amaZING!!

Today I had my first experience using a KNK Zing Air.  It is an amazing little machine!!  Recently there has been a surge of interest in using electronic cutters to cut fabric pieces for applique both for people who do hand applique and those who applique by machine.  The shop where I work has decided that the KNK Zing Air is the best cutter for the job.  (I might have had a bit of influence in the decision 🙂 ).  Friday two Zing Air cutters arrived at the shop.  Today (Sunday) one of them is helping me prepare my post.

A friend who works with us at the shop had a request to create an applique for a wall hanging she wants to create.  She explained her plan to me and provided a copy of a photo that was her inspiration.  I was able to use an existing file from the Make The Cut Gallery and node edit it so it resembled the photos.

Materials Used:

Cotton Quilting Fabric backed with Heat-N-Bond

Cotton Quilting Fabric backed with Steam-A-Seam Lite 2

Iron-on Heat Transfer Vinyl

Settings:

Machine Used:  KNK Zing Air

For Cotton Fabrics: Fabric blade, Speeds 11/15, Force 75, Multi 2, Offset .75, PIN 25

For Iron-on Heat Transfer Vinyl:  Red blade, Speeds 15/15, Force 30, Multi 1, Offset .25, PIN 25

optimized-skulls

Okay, skulls are not my thing, but—.  The request was for a 4″ high skull cut from fabric so it could be appliqued onto a base fabric.  The green one in the picture is about 3.5″ high because I forgot that the measurements in the bar in MTC also include the vector handles.  So I corrected the size before cutting the others.  The green one has Heat-N-Bond fused to the back of the fabric.  The two pieces did not get cut cleanly apart because the Zing mat was not sticky enough to hold the fabric in place while cutting.  The white one has Steam-A-Seam Lite 2 fused to the back of the fabric and the Steam-A-Seam itself is sticky so that stickiness, in addition to the adhesive on the mat, was successful in holding the fabric in place for a clean cut.  After seeing the amount of detail that would have to be dealt with in using this design for an applique, I thought that the Iron-on Heat Transfer Vinyl would be a better choice for the applique and it would not have to be stitched down.  The black glittery skull was cut from this vinyl.  And I did remember to mirror the image before cutting the vinyl since it is cut from the back side.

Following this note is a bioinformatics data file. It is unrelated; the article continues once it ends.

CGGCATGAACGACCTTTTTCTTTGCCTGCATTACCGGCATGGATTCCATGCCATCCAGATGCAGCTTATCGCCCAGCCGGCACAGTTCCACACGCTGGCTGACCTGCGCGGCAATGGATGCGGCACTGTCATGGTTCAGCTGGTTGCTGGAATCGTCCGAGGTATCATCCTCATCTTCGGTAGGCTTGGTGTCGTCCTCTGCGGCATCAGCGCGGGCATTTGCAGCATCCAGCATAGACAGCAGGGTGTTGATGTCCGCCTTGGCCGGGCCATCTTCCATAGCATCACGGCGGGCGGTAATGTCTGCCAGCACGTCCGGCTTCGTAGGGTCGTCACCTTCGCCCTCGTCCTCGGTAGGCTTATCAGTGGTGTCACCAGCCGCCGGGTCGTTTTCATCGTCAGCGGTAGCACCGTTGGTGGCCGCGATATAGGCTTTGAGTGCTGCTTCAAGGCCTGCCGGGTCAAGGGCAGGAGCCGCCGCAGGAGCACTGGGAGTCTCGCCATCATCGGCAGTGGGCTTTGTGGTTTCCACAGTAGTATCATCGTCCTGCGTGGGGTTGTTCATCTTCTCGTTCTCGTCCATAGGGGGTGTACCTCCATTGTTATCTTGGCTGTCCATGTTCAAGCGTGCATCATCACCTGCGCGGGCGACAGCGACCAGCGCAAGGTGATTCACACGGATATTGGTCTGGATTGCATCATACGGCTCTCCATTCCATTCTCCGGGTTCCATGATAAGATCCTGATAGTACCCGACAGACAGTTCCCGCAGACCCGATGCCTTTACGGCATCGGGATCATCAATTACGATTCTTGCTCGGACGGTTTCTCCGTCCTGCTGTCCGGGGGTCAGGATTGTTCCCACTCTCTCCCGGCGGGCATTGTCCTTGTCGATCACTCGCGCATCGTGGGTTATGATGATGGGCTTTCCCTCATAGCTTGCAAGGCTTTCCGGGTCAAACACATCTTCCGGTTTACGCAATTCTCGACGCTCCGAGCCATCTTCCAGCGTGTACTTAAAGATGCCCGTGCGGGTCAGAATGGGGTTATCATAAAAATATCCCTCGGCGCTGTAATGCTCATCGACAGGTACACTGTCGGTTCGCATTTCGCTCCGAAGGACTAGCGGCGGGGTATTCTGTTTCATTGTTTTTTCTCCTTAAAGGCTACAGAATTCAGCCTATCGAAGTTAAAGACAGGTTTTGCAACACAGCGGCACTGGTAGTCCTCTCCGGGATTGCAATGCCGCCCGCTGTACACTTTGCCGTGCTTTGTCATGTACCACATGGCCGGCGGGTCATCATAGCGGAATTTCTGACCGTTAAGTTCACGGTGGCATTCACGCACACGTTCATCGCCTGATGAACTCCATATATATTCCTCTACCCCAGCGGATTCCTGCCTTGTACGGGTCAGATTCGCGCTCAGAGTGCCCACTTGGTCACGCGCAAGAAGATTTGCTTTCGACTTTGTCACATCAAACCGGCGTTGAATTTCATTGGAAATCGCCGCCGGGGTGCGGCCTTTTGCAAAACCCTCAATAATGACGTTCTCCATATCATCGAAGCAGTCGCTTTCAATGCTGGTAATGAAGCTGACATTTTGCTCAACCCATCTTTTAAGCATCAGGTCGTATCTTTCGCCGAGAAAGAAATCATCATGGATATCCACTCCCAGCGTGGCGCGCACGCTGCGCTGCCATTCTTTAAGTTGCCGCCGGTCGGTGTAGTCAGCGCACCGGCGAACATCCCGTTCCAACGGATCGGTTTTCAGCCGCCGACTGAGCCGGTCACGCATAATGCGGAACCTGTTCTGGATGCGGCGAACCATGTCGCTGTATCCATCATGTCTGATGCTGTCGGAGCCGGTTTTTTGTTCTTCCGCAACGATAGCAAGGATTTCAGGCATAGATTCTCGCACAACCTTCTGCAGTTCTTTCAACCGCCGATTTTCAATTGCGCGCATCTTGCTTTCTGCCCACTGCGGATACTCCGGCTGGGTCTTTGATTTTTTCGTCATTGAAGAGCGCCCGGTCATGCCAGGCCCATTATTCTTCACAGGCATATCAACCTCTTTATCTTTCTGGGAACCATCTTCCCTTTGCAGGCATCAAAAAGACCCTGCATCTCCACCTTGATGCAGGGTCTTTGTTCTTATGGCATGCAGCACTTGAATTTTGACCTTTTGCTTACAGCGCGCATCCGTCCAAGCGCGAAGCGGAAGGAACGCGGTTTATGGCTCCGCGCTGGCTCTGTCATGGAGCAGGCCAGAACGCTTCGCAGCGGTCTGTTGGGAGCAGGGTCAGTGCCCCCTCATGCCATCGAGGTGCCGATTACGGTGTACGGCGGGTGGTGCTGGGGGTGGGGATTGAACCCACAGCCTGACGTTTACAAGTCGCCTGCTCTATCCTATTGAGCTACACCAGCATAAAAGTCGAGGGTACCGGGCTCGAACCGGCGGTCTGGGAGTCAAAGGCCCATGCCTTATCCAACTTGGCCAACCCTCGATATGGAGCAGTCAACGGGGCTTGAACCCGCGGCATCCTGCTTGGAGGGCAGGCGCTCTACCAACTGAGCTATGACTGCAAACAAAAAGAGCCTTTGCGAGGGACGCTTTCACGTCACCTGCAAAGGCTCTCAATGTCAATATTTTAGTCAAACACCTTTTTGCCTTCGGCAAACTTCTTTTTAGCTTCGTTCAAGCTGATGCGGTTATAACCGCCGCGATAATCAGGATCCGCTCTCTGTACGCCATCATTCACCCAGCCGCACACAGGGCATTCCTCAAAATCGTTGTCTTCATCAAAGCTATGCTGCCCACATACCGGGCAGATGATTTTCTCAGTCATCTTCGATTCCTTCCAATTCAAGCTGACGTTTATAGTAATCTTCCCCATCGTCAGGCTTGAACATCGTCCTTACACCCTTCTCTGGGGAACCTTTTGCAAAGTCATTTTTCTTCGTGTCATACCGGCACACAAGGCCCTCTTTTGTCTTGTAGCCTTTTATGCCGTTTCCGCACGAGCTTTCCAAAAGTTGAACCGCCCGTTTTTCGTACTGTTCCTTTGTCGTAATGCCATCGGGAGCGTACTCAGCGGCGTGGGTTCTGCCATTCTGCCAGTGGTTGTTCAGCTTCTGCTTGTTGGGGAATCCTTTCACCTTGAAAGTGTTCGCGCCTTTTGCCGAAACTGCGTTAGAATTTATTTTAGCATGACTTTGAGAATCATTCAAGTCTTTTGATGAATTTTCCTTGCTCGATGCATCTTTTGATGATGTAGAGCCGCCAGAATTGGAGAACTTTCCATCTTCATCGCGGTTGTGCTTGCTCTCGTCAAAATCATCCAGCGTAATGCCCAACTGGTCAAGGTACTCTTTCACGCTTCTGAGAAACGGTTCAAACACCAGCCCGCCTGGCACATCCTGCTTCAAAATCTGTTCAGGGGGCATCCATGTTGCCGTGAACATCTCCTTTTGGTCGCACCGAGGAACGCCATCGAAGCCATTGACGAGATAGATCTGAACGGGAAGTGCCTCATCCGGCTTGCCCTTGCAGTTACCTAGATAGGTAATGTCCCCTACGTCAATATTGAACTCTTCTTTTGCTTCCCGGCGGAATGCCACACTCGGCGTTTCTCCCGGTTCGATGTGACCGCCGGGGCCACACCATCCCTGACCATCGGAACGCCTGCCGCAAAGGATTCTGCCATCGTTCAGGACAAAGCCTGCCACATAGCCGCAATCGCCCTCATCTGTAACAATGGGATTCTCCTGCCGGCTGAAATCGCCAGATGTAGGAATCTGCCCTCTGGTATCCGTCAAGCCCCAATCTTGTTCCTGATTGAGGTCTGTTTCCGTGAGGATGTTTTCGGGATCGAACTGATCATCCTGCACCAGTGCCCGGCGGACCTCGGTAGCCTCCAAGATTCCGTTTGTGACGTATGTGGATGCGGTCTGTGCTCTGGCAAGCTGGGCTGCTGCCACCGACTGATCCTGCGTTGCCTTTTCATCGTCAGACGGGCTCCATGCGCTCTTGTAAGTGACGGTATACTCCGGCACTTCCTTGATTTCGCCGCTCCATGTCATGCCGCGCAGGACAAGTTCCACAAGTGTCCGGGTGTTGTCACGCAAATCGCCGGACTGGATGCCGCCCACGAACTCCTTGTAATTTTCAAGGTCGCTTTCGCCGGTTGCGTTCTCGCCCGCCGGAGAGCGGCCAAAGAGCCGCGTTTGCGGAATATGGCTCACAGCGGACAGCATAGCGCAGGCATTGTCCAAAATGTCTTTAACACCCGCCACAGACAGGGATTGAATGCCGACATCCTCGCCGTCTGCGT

So now I know a little about the Zing and will be able to help customers as they expand their skills into our world of Klic-N-Kut.

Patchwork Valentine

One of the many things that I enjoy about  my 15″ KNK Maxx Air and the KNK Studio and Make the Cut software is that I can use them in combination with my other hobbies.  For my post today, I combined some sewing techniques with the capabilities of the KNK cutter and software. I created a Valentine card with a fabric patchwork heart and vinyl lettering on the front. CardFront-Optimized And a printed message on the inside. CardInside-Optimized Materials Used:

Five cotton quilting fabrics with Valentine prints

Muslin fabric

Steam-A-Seam 2 fusible web

Cardstock:  White, pink, dark chocolate brown

1/4″ Double sided adhesive tape

Fabri-Tac adhesive

Battilizer batting

Sheer Mesh cut away stabilizer

Various Embroidery threads for decorative stitching

Aleen’s Okay To Wash-It Adhesive

Settings:

Machine:  15″ KNK Maxx Air